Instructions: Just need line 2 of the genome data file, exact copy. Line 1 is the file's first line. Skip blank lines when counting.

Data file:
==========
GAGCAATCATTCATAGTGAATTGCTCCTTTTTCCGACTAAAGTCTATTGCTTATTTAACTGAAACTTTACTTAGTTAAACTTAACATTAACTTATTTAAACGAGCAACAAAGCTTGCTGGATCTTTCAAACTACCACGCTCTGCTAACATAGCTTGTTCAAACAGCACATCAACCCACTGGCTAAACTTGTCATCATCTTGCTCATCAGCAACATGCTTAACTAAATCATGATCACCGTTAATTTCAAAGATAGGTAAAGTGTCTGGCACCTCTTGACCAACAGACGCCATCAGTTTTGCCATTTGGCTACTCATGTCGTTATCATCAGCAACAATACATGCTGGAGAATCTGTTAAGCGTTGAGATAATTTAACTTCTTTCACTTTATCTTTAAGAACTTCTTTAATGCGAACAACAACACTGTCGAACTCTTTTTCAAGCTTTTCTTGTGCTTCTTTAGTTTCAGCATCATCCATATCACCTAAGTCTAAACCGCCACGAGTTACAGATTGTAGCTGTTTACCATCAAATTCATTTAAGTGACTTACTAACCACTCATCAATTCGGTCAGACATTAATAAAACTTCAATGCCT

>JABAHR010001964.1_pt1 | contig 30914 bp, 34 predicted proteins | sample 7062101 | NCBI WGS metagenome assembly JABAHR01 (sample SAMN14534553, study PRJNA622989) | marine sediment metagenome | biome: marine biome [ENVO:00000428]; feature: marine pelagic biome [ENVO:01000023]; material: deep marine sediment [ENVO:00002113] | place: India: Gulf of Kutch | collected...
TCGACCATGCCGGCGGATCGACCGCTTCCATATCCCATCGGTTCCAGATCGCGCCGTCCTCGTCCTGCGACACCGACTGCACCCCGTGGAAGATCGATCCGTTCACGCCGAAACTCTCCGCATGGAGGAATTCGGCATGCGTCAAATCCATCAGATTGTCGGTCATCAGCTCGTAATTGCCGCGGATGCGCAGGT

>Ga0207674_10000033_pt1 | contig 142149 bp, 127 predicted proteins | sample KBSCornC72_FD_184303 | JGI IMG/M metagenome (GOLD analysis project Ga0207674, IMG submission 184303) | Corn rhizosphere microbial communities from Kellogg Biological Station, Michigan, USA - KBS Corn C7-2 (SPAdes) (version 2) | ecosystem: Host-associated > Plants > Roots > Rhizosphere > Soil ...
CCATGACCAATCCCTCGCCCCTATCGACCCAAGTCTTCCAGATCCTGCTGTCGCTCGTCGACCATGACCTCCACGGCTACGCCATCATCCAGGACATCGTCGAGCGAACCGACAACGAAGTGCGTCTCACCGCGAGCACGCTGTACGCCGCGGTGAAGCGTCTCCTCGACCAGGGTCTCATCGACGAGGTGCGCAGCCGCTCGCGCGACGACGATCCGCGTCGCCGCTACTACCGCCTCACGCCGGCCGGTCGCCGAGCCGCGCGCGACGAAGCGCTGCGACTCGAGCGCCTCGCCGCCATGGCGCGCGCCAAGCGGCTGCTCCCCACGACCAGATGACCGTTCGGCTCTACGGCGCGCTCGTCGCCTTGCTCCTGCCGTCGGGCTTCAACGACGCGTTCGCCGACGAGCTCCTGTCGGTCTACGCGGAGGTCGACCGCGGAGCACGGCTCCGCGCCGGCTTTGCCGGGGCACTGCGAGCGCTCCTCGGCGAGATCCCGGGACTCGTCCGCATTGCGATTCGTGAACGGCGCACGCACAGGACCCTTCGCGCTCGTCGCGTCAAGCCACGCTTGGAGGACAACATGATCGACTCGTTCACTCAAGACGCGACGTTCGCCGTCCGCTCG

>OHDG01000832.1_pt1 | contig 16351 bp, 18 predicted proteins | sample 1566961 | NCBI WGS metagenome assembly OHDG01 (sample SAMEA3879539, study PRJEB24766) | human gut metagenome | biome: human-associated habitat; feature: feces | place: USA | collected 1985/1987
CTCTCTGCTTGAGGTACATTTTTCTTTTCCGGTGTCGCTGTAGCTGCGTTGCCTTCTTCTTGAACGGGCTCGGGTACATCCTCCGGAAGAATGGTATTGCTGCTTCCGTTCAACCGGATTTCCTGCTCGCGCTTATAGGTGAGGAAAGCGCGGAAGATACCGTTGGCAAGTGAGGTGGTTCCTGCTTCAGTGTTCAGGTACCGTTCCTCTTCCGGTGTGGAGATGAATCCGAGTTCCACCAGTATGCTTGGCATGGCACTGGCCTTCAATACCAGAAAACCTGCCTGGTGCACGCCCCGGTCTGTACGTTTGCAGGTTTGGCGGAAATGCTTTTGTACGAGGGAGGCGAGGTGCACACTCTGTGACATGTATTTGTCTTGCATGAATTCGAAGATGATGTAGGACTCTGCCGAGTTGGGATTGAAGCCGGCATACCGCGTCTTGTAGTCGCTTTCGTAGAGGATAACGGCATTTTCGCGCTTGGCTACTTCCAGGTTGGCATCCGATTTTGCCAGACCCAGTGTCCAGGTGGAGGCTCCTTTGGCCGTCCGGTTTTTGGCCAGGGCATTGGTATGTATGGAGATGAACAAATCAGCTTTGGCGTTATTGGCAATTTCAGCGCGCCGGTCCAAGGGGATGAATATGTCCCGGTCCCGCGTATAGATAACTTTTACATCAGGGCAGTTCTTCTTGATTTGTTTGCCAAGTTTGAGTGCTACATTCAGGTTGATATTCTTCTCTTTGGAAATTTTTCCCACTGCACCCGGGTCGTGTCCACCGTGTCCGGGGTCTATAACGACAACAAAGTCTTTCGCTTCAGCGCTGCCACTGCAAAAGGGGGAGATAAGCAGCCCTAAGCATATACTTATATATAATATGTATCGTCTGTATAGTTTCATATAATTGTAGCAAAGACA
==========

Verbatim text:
>JABAHR010001964.1_pt1 | contig 30914 bp, 34 predicted proteins | sample 7062101 | NCBI WGS metagenome assembly JABAHR01 (sample SAMN14534553, study PRJNA622989) | marine sediment metagenome | biome: marine biome [ENVO:00000428]; feature: marine pelagic biome [ENVO:01000023]; material: deep marine sediment [ENVO:00002113] | place: India: Gulf of Kutch | collected...